Dr. Debora Stefani
23 Feb. 2015
“Letter From Birmingham Jail” by Martin Luther King;
“White Power, Black Crime, and Racial Politics by Robert Staples:
It is easy to fall into the hyperbole when discussing Dr. Martin Luther King’s “Letter from Birmingham Jail,” and one can see the virtues that encourage that hyperbole almost right away when first reading it, even ignoring its great influence throughout decades and the world. The letter is a masterpiece of didactic, legalistic, emotional, and most of all moral argument to the clergymen and town. Its thrilling language and heightened content are only underlined by its meticulous structure, which reflects Dr. King high-quality education and focused mindset. In this letter Dr. King focused his attention to the audience of eight clergymen. His main argument was that these men are not upholding their duties as clergymen and that they should join together to make their towns a better place to live for all races and social classes. The appeal of Pathos is used to catch the reader’s attention by first addressing the people he was talking to. Immediately after that he says,” While confined here in Birmingham Jail” and “Seldom do I pause to answer criticism of my work and ideas.” Here Dr. King is letting the clergymen know that he is taking time to address them and that they are worth addressing over the issue of segregation and the way African Americans are treated as a society. King also uses pronouns throughout this letter like “us”, “you” , and “our” to create a sense of togetherness or make them feel like they are connected on this issue.
Later on, King uses another way to connect with the audience. He does this through the appeal of Logos. In this letter Dr. King had a key moment in this letter where he states, “in any nonviolent campaigns there are four basic steps: collection of the facts to determine whether injustices exist; negotiation; self-purification; and direct action.” This moment would demonstrate an argument by definition. With this being said he further explains why these issues in Birmingham have occurred and the effect it had on the people there. By bringing these issues to the forefront, King is building his credibility as a person and an important leader on this issue. (build on logos) King is able to build his credibility through the process of Ethos. Ethos is also a way to show King’s trustworthiness. He uses ethos by quoting people who seem to be credible such as Reinhold Niebuhr an American philosopher. King also mentions key people from the Bible; who if you are a believer of the bible are very credible. For example, he mentions Shadrach, Meshach, and Abednego. Another key group of people King mentions is Abraham Lincoln, Thomas Jefferson, and Martin Luther; all whom are key people in American culture. The author also used ethos to catch the reader’s attention by first addressing the people he was talking to. Immediately after that he says,” While confined here in Birmingham Jail” and “Seldom do I pause to answer criticism of my work and ideas.” Here Dr. King is letting the clergymen know that he is taking time to address them and that they are worth addressing over the issue of segregation and the way African Americans are treated as a society.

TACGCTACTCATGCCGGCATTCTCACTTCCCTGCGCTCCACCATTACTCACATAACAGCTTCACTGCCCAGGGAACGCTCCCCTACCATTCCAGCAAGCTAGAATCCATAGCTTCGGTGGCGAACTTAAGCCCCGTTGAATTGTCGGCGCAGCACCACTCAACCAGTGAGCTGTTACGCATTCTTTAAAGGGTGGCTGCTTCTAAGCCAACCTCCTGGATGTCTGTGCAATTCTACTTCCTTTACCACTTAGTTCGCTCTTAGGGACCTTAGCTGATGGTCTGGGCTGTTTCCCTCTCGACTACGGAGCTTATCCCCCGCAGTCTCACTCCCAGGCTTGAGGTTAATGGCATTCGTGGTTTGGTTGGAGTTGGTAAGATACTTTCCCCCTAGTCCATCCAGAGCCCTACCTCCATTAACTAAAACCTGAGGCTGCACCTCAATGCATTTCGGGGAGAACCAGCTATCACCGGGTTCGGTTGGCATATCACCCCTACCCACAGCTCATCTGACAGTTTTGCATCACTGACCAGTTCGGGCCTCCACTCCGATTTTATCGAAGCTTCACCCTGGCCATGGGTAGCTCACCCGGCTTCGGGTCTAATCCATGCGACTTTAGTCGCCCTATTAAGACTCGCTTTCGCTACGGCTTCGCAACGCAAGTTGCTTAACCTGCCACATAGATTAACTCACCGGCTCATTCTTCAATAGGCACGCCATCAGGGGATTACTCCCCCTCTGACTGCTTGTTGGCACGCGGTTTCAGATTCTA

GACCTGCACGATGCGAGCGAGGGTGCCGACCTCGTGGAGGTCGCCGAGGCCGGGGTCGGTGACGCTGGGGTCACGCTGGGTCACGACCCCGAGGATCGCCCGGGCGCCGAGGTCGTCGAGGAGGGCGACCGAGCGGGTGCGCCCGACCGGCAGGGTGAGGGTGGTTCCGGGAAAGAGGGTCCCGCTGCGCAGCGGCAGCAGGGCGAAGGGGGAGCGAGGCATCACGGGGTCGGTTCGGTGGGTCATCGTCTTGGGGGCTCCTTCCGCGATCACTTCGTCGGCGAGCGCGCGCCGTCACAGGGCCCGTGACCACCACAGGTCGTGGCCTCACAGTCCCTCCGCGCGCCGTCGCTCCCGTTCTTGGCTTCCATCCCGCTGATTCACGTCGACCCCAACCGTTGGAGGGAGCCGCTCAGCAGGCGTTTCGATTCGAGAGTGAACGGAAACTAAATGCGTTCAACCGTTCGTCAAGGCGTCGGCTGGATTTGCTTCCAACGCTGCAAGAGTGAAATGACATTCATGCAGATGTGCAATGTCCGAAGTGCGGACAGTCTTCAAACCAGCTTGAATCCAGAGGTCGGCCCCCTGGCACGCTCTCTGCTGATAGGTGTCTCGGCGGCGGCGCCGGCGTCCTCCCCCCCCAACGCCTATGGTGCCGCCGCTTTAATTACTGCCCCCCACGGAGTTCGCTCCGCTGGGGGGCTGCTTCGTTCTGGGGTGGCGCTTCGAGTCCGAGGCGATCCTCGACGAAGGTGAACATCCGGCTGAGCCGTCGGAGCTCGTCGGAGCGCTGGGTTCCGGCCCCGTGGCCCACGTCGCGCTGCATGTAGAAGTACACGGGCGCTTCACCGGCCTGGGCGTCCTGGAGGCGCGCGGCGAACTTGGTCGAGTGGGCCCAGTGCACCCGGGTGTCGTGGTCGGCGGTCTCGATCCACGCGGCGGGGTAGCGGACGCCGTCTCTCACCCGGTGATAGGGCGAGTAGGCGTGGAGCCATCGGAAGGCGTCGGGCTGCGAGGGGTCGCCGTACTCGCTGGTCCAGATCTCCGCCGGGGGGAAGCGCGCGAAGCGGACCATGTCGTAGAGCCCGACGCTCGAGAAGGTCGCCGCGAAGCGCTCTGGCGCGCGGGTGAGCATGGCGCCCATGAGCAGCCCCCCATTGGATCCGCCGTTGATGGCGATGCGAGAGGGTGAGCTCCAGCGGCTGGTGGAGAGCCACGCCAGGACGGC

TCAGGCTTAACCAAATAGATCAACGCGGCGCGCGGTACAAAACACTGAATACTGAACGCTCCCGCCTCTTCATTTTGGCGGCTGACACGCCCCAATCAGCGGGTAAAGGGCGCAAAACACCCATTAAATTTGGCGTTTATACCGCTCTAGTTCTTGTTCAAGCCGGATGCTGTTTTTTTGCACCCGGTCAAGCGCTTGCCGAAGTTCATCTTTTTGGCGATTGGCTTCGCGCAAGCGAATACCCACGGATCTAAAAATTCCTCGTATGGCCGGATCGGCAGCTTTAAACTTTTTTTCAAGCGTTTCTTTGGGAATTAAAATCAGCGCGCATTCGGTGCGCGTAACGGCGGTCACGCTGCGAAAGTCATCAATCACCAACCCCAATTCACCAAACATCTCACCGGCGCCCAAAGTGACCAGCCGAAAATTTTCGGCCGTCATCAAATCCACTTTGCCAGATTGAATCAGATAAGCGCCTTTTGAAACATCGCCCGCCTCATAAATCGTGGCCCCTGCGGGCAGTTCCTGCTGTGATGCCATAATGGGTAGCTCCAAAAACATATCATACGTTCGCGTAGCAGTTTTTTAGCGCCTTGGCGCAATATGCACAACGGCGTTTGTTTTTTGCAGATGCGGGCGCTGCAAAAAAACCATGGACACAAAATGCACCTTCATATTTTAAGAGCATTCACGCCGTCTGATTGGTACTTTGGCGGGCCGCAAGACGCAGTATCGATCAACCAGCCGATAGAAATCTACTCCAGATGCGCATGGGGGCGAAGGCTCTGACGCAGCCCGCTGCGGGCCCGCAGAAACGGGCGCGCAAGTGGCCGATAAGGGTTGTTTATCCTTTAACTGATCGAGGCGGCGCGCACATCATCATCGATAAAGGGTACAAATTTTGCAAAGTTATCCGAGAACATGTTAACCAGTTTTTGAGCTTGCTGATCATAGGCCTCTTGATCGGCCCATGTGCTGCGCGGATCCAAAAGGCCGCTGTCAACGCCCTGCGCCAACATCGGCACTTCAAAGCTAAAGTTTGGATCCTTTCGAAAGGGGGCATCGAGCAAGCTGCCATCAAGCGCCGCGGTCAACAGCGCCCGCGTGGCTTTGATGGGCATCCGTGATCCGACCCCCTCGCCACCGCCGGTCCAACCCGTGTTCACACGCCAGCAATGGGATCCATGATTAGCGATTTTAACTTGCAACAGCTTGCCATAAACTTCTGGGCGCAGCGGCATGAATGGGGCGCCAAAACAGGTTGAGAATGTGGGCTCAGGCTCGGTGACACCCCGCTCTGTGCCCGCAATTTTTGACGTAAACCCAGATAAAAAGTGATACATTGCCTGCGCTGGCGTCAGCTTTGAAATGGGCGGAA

With the uproar King has to face when it came to this issue, he was able to get his point across. King’s main goal was to have equality for all people. He stated that “ all have a sense of justice that simply needs to be directed properly.” In conclusion, King ends the letter using pathos telling the clergymen that they need to put their differences aside and come together as one. In the article of “White Power, Black Crime, and Racial Politics was published in 2011 in The Black Scholar. Robert Staples focuses on giving the audience a large history behind the corruption in law enforcement. Staples dates it back into the days of slavery, and points out how it